After Johnia's murder, Swafford and her neighbors erected a six-foot-tall chain-link fence around the perimeter of their neighborhood, installed floodlights, hung Neighborhood Watch signs and organized a phone tree. "Basically, we became nosy neighbors," Swafford says. Not quite two months ago, Swafford also helped start a grassroots group called Knox County Citizens for Safety, which meets on a regular basis to discuss matters of neighborhood safety as well as serve as an outreach for families of the victims of unsolved crimes, such as the Berry family. So far the group has members from West and North Knox County, though they hope to have representatives from South and East Knoxville soon.

Since Johnia's murder, Swafford says the neighborhood has seen a visible decrease in suspicious activity, but that doesn't mean they're ready to let their guard down: "As a community, we need to be able to talk to one another about what we can do, how can we change this, how can we have a newer, safer Knoxville."

Meanwhile, on the other side of the city, residents of the Washington Pike apartment complex where Christian and Newsom were last seen before their carjacking are already taking similar steps, teaming up with police to improve security and limit access to their community. From here on out, anyone who enters the property must have a valid parking permit or proof that they've been invited to the apartment complex.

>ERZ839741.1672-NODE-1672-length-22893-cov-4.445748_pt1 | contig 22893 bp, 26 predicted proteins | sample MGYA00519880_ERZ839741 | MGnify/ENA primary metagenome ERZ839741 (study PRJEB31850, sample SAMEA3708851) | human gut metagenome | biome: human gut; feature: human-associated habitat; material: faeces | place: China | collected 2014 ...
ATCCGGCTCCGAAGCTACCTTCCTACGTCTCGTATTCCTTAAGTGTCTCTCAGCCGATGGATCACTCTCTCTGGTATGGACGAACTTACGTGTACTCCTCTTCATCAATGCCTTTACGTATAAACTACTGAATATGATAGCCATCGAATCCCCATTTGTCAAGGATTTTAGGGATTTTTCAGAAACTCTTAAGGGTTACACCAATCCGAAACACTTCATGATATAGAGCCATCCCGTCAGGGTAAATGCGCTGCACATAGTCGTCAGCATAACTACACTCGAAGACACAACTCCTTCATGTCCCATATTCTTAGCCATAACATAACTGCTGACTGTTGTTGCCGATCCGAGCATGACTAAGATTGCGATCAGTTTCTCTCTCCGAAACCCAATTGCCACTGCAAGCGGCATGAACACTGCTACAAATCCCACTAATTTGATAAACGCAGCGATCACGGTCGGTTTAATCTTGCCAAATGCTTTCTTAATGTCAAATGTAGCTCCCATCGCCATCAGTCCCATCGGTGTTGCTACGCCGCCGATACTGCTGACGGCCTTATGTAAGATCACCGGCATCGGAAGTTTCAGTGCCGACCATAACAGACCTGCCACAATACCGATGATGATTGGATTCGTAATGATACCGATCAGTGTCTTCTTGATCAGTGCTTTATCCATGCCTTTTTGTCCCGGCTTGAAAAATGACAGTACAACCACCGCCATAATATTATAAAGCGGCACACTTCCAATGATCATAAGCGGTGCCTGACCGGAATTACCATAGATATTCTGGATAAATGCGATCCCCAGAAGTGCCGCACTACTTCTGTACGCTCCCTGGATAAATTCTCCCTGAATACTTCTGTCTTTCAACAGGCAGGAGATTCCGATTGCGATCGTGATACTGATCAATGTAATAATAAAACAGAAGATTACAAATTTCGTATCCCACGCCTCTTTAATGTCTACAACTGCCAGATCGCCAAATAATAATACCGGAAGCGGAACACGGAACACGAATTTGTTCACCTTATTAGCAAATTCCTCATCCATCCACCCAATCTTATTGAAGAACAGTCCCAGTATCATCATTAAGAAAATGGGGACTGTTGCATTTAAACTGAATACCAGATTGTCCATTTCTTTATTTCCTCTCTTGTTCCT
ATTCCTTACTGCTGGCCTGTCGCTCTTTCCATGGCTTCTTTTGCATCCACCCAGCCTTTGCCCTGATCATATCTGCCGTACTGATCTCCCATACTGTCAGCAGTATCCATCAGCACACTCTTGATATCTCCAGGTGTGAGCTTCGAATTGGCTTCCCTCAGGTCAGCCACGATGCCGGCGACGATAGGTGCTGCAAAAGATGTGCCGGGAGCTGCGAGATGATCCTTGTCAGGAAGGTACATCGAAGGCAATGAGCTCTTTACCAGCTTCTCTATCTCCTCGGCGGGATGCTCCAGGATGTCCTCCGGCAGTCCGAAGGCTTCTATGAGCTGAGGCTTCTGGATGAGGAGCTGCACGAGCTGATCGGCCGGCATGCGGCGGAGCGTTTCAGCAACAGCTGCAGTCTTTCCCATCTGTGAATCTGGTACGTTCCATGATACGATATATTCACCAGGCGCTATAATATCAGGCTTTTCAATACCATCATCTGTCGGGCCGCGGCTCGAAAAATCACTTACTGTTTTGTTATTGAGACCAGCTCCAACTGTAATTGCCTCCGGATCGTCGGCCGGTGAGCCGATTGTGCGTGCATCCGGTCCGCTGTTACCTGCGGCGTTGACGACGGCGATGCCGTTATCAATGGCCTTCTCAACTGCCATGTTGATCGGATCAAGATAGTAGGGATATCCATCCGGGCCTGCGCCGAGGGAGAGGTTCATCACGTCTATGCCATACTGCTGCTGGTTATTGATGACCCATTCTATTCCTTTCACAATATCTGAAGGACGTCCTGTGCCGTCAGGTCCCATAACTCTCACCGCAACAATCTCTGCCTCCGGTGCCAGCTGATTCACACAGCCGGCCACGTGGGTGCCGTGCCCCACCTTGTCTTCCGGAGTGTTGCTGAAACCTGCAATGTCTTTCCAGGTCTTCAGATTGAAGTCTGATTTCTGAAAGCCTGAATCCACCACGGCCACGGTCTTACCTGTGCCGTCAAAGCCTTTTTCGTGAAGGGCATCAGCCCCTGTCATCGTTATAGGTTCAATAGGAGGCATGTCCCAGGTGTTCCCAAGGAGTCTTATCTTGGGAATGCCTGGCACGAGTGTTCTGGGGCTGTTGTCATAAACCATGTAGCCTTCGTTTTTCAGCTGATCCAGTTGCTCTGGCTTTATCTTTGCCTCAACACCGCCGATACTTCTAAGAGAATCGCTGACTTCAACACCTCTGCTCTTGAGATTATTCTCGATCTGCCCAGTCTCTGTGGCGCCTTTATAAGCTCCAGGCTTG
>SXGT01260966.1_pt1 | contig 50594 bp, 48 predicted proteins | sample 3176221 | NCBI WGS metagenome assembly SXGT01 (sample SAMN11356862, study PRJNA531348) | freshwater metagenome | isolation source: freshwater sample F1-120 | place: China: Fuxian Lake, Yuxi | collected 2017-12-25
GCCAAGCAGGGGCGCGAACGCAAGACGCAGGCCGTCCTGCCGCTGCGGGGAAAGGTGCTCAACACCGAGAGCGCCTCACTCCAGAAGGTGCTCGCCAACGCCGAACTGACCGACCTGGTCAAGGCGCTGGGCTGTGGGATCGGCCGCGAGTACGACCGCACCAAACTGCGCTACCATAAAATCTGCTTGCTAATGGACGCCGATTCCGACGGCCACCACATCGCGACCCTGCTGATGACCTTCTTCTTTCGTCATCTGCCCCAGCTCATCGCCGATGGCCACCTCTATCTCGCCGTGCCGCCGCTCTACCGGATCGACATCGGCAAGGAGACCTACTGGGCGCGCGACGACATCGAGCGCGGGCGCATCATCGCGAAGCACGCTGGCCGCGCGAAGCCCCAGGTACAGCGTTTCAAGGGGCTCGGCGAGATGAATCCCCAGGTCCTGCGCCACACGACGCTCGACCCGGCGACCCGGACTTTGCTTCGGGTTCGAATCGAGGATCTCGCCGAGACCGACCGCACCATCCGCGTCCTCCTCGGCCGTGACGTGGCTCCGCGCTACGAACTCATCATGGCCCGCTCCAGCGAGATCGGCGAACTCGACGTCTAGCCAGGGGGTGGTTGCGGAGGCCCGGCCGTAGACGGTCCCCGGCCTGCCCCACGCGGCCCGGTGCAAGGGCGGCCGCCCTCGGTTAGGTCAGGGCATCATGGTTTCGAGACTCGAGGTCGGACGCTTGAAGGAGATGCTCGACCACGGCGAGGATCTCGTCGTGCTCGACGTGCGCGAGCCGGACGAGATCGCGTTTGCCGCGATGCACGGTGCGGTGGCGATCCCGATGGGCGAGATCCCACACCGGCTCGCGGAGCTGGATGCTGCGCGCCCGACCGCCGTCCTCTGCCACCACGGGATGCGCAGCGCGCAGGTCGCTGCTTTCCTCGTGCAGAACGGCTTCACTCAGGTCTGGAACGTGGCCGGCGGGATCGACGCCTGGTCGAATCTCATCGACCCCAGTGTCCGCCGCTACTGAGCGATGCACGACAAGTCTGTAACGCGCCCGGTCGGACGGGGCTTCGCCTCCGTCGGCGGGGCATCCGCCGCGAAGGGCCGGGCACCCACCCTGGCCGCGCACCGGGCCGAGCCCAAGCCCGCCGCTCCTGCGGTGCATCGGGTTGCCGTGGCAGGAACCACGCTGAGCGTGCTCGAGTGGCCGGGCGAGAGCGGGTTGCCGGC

Chipman Street, on the other hand, has yet to exact any such plan.


"It's awful to have to talk about it," she says. "It's just awful."

Hunley glances sideways at the skinny, gray house next door, where Channon Christian's body was discovered two months ago. In the weedy front yard sits a refrigerator, splayed open and empty, and garbage is shoved up against the chain link fence.

Hunley's own house, painted a sunny shade of yellow with a wind chime hanging from the porch, seems cheerful in comparison. Along the length of Chipman Street, such dichotomy is common: Some of the small houses look almost dollhouse-ish--clean, compact, uncluttered. Others appear nearly abandoned, with broken furniture turned up sideways on their porches, their yards unkempt and filled with rubbage. Dogs bark from behind rusty gates; cats crouch beneath beat-up cars.

Hunley says she wasn't here the night of the murders, thank God. She was working, and her 16-year-old daughter, a Fulton High School student, was at a friend's house. "She can't hardly sleep at night," Hunley says. "It's been real hard on her."

But they have no intentions of moving out of the neighborhood. "Why move now?," Hunley asks. "We just have to deal with it. We just have to look out for each other."

A big truck from the Waste Connections office at the end of the street rumbles past. The area is zoned industrial; along with the houses, many of them rental, there's a dilapidated truck-scales booth, large gravel lots and empty parcels overgrown with brittle, brown brush. As the truck rolls out of sight, everything grows still, quiet, the sun casting a strange, bright glaze across Hunley's winter-pale face.

"It's just like a ghost," she says. "It haunts you."